Why isn't JavaFX on the jdk1.7.0_u10build12 class path?
swpalmer at gmail.com
Wed Oct 24 15:46:21 PDT 2012
We always install a private JRE for our apps anyway. It will be shared among apps from our company only.
But I meant the update would break my build. Running the app. should still work. I think we test to see if we can load the Node class and if that fails only then attempt to add jfxrt.jar to the classpath by assuming it is beside rt.jar (or whatever jar String.class loads from). Since Node will be on the classpath we will skip trying to hack jfxrt.jar onto the classpath in the first place so it won't matter that it isn't where we expect it.
Though I'm generally disappointed that things will change yet again in unexpected ways if jfxrt.jar moves to a new location.
On 2012-10-24, at 6:02 PM, Daniel Zwolenski <zonski at gmail.com> wrote:
> In that case, might be worth highlighting that if you are using any of the deployment options that require the JRE to be 'installed' (i.e. all of them except native), then the JRE will automatically try to upgrade itself on your users' machines. Meaning that at any given moment your app could just stop working (e.g. due to a change affecting something like your workaround below) without you, the developer, doing anything.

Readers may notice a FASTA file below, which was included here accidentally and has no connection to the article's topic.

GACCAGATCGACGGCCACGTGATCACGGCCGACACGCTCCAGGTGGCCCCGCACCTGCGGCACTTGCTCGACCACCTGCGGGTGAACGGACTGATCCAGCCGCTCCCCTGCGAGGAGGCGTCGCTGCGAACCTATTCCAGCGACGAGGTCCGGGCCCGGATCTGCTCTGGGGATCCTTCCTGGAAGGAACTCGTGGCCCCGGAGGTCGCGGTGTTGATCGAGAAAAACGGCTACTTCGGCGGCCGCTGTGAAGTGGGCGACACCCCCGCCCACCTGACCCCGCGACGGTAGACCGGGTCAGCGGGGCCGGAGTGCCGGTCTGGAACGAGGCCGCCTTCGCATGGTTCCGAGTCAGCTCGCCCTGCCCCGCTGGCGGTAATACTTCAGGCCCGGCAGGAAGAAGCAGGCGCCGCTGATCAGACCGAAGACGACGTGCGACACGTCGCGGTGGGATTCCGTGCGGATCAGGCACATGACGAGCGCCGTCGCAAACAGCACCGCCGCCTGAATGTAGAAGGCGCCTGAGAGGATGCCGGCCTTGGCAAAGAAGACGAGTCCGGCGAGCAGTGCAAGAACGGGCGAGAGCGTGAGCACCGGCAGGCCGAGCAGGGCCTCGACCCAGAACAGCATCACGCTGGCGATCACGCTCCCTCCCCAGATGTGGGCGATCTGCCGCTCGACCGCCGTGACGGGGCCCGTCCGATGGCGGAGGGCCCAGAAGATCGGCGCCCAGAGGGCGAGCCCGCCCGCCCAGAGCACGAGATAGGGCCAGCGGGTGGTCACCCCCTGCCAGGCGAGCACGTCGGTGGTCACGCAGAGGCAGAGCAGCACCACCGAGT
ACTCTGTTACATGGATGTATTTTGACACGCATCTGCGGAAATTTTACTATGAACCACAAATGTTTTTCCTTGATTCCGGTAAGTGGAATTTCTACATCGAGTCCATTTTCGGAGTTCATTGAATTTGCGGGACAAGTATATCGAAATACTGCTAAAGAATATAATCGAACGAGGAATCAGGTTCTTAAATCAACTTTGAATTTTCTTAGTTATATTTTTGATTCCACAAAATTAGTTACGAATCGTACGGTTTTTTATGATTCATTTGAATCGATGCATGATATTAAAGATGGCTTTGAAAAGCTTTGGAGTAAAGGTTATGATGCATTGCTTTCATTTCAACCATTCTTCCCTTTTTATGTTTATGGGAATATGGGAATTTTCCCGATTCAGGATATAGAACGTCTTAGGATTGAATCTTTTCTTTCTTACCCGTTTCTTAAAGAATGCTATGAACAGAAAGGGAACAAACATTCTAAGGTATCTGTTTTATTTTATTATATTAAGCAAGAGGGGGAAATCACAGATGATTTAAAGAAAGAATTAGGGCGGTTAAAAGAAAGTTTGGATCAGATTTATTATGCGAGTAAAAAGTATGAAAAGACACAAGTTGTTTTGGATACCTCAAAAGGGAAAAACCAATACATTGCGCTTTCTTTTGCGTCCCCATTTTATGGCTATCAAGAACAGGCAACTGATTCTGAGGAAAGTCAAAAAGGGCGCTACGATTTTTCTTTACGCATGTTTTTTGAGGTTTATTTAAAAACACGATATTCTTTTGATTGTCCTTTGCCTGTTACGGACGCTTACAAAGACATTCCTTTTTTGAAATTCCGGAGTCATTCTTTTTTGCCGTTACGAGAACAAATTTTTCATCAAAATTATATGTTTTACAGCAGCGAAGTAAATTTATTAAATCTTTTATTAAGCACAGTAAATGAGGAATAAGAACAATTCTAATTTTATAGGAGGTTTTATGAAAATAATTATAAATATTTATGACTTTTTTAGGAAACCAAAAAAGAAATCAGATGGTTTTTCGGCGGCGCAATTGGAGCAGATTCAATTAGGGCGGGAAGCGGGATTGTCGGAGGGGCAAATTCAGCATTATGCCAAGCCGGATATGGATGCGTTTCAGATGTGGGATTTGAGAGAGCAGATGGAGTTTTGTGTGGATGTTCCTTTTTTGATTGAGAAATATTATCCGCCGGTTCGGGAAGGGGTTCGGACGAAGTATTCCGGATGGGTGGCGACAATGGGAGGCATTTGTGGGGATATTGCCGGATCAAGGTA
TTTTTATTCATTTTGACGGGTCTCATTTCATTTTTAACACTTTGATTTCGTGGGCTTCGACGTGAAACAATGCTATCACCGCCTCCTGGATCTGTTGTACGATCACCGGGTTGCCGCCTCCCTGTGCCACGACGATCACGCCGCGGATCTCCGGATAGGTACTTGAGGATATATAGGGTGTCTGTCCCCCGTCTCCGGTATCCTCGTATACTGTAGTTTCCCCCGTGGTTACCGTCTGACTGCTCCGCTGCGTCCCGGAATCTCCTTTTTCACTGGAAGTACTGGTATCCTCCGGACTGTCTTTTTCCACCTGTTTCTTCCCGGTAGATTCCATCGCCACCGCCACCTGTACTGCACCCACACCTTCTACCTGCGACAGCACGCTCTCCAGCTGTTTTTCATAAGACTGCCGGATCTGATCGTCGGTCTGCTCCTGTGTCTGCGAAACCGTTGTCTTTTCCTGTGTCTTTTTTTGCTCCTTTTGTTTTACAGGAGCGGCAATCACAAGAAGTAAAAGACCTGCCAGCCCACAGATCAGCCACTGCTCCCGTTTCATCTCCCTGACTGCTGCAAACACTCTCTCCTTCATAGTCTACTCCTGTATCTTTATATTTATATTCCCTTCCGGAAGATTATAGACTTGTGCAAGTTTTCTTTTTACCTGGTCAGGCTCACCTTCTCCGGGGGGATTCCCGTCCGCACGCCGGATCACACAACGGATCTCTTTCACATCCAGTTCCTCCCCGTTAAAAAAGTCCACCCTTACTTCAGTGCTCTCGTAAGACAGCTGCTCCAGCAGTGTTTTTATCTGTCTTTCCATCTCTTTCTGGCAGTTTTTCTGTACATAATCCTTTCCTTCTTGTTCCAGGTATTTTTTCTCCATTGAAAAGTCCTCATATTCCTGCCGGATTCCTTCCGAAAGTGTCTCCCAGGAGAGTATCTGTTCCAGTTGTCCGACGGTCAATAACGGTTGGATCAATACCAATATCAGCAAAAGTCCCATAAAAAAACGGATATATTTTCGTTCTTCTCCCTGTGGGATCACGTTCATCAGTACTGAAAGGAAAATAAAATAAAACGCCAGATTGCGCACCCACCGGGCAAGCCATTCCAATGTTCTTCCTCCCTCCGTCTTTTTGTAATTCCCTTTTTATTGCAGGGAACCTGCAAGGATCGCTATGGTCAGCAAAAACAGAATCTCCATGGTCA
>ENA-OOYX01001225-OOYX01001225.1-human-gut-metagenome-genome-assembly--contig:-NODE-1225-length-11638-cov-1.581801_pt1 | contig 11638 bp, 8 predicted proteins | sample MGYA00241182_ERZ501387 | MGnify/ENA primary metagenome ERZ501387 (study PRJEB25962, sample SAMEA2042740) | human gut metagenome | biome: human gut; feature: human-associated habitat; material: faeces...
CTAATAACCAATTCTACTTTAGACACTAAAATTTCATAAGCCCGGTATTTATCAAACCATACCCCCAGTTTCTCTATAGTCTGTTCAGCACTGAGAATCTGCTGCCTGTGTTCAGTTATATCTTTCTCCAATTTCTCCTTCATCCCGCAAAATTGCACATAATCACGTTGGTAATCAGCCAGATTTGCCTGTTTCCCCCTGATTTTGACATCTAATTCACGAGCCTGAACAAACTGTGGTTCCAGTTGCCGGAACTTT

> I nearly had this happen with a commercial product of mine in a previous JRE release but I noticed it (by pure chance) a couple of days before the JRE release. I did some (unpaid) late nights to make my code work on both versions of the JRE. Now every JRE release there's a chance it could (and probably will) break though, which is one reason, among many, why that client is considering a rewrite to HTML (cross browser compatibility pales in comparison to the sort of risk created by this JRE update).
> This is one of the main reasons I would recommend the native installers as the only 'safe' option. Since the JRE is bundled into your distro and never actually 'installed', you can guarantee control over it. Everything else, you are at the mercy of the elements.
> This is just another issue that has been (recurringly) discussed on here but not seen as important. Best to assume you're on your own for this sort of stuff and use extremely defensive strategies in both your code and your deployments.
> On Thu, Oct 25, 2012 at 1:52 AM, Scott Palmer <swpalmer at gmail.com> wrote:
>> On 2012-10-24, at 9:56 AM, Kevin Rushforth <kevin.rushforth at oracle.com> wrote:
>> > > I can confirm that simply dragging jfxrt.jar to the ext package works like a charm.
>> > Current thinking is that putting jfxrt.jar in lib/ext is what we will do to include JavaFX on the default classpath in FX 8 (and possibly 7u12 if no issues arise with this transition).
>> > -- Kevin
>> Ah.. then that will break my Maven "hack". Since the path to jfxrt.jar will change and Maven will barf when it can't find the system dependency. I'm glad that I haven't rolled out that hack yet.
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